'The High Court in our opinion was wrong in disallowing the statutory allowance permitted under Section 23(2) over the value of the trees. The High Court erred in thinking that the value of the trees falls under the 2nd clause of Section 23(1). The 1st clause provides for determining the market value of the land acquired. Section 3(a) prescribes that the expression 'land' includes benefit to arise out of land, and things attached to the earth or permanently fastened to anything attached to the earth. Therefore, the trees that were standing on the land were a component part of the land acquired. The High Court failed 'to notice that what was acquired are not trees but the land as such. The value of the trees was ascertained only for the purpose of fixing the market value of the land. On the value of the land as determined the court was bound to allow 15% allowance provided by Section 23(2) of the Act.'

For the reasons stated, the value of the trees is to be added to the value of the land to find the market value and to calculate solatium at the rate of 15% to be Paid on the same. Market value so calculated comes to Rs. 610/- per bigha on an average.

30. As we have already referred to the provisions secondly in Sub-section (1) of Section 23 of the Act we are of the view that the said provisions relate to the value of the crops or trees that may have grown on the land between the date of declaration of the intention to acquire and the date of Collector's taking possession. The said view of ours gets support from the decision of the case of Bhusan Chandra Samanta v. The Secretary of State for India, reported to (1936) 40 Cal WN 1034. We, therefore, hold that the claimants are entitled to get 15% solatium on the value of the trees as well. As the huge sum of money is lying blocked for so many years, we allow Interest at the rate of 6% to be paid on the excess amount found due.

31. The net result of our discussion may further be stated like this:--

In L.A. Case No. D9/1 of 1951-52 13 bighas 12 cottahs and 14 chataks of danga lands were acquired and the same was considered in Serial No. 5.

The compensation awarded was on the following head:

Rs.As.P.

1.The market value of the land at the rate of Rs. 260/- per bigha3,547 602.S. A. at the rate of 15% 532 193.Interest at the rate of 6% for one year. 2441204.Price of trees. 364 80

Total -4,688120

In Seria No. 8, 2 bighas 19 cottahs and 14 chataks danga land and 15 cottahs 12 chataks doba were involved. Compensation was awarded on the following heads by L.A. Collector.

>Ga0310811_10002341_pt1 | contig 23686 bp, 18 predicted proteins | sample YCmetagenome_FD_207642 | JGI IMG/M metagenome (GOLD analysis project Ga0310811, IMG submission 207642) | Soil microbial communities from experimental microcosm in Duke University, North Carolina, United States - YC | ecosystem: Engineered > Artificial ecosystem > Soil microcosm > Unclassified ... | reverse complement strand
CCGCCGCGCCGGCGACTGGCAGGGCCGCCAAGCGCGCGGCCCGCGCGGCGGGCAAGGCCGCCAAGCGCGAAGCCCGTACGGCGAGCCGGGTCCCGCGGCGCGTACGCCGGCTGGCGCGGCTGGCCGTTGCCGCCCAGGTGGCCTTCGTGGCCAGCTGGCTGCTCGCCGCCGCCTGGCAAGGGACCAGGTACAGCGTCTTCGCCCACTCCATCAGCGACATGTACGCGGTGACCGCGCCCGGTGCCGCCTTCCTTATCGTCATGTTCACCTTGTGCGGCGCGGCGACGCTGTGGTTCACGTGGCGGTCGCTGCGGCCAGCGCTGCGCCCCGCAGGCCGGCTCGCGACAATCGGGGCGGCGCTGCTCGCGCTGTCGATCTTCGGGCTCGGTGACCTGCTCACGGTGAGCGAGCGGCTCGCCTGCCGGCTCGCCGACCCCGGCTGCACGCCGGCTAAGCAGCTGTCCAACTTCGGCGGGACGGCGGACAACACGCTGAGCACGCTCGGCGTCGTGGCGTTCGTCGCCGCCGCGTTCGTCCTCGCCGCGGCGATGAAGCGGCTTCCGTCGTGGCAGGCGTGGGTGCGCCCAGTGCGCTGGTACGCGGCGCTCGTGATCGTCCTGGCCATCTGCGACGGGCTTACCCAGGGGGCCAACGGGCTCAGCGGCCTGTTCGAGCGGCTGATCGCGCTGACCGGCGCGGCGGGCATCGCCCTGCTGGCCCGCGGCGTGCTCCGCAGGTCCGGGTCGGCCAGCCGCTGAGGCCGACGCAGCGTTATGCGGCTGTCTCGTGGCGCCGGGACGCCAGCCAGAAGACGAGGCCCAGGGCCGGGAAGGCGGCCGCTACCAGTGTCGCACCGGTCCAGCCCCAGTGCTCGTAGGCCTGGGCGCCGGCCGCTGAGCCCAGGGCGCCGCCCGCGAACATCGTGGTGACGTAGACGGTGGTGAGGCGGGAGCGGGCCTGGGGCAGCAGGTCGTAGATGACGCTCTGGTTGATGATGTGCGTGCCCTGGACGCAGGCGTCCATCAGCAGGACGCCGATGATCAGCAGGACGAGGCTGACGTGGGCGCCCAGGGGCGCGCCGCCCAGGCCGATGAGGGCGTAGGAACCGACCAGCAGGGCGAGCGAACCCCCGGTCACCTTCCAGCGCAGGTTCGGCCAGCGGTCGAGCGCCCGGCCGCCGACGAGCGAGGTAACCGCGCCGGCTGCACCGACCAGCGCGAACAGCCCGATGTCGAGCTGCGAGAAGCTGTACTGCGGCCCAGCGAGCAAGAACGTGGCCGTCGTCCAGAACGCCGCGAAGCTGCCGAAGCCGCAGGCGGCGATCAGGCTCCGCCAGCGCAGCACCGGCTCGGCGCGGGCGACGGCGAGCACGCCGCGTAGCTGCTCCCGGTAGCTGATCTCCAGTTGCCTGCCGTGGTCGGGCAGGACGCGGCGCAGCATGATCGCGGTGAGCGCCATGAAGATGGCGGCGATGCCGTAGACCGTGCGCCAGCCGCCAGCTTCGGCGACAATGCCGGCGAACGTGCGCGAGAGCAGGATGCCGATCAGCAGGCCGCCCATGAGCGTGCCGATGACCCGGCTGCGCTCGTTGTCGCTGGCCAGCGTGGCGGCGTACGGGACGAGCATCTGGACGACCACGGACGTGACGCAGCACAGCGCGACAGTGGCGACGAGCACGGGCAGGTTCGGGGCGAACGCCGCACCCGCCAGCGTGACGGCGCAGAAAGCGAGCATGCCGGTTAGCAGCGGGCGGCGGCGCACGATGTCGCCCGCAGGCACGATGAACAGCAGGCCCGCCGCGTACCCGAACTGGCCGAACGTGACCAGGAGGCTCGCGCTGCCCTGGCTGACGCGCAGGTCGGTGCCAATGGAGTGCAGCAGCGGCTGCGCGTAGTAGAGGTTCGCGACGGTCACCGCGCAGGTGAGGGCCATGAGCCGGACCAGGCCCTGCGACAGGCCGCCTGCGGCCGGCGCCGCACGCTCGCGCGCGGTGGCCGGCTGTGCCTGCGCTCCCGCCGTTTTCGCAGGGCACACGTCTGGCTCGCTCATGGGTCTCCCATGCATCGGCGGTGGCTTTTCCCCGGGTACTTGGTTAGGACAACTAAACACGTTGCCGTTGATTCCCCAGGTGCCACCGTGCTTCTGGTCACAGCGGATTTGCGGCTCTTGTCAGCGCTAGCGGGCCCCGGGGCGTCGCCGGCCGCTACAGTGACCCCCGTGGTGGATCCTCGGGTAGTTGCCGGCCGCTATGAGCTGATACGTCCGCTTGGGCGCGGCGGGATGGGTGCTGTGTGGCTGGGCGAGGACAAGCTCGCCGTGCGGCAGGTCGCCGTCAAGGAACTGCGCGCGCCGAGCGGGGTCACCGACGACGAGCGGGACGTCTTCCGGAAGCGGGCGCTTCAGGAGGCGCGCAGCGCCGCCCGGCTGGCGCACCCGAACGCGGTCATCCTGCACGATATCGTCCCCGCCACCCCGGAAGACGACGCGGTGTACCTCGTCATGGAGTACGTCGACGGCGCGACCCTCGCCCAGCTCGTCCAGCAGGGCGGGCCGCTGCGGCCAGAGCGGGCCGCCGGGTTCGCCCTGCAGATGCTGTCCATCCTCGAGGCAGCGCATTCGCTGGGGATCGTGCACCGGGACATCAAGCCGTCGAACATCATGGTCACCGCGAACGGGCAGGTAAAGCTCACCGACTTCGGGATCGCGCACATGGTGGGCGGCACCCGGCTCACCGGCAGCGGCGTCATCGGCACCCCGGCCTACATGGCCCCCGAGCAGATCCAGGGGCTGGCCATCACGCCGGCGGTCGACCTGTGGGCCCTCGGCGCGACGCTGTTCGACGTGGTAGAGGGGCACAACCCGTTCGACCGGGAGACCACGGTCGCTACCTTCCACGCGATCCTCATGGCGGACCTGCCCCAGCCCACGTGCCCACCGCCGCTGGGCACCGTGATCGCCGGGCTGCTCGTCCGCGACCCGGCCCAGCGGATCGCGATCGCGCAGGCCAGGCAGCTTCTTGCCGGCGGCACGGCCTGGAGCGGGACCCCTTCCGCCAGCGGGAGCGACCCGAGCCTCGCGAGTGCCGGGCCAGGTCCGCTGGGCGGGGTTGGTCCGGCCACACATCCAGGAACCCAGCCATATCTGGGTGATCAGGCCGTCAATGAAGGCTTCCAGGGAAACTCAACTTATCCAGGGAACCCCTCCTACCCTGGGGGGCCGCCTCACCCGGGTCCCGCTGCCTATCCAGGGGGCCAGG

Rs.As.P.

1.The market value of danga land at the rate of Rs. 260/- per bigha.

778 602.The same of doba land at the rate of Rs. 1307- per bigha. 102 603.S. A. at the rate of 15% 132 20

Total :--1,012140

4.Interest at the rate of 6% for a year. 601205.Trees. 103100

Total :--1,177 40

In Serial No. 10 of the Collector's award 196 bighas 13 cottahs and 13 chataks of danga land, 8 bighas 3 cottahs and 5 chataks of tank and 4 bighas 19 cottahs and 13 chataks were the road lands.

The L.A. Collector's award was to this effect:--

Rs.As.P

1.Value of danga and sali lands at the rate of Rs. 260/- per bigha.

51,139 902.Value of tank at the rate of Rupees 130/- per bigha.

1,061 863.Value of the road land at the rate of Rs. 65/- per bigha. 324 63

Total :--52,515 79

4.S. A. at the rate of 15% 7,8781315.Interest at the rate of 6% for a year. 3,624 406.Trees. 7,765103

Total :--71,794 33

The above award is the subject-matter in Appeal No. 338 of 1960.

In L.A. Case No. D 9/3 if 1852052 before the L.A. Collector 35 bighas 18 cottahs 2 chataks of danga lands were the subject-matter. The compensation awarded was under the following heads:

1.The value of the land at the rate of Rs. 260/- per bigha.Rs. 9,335.62 P.2.S. A. at the rate of 15%.Rs. 1,400.34 P.3.Interest at the rate of 6% for one year.Rs. 644.16 P.

Total :--Rs. 11,380.12 P.

The above is the subject-matter of our consideration in Appeal No. 339 of 1960.

In Serial No. 3 of the award in L.A. Case No. D9/2 of 1951-52. 10 bighas 2 cottahs 1 chatak of danga land was involved. The compensation awarded was on the following head.

1.The value of the land at the rate of Rs. 260/- per bigha.Rs. 2,626.81 P.2.S. A. at the rate of 15%.Rs. 394.02 P.3.Interest at the rate of 6% for one year.Rs. 181.25 P.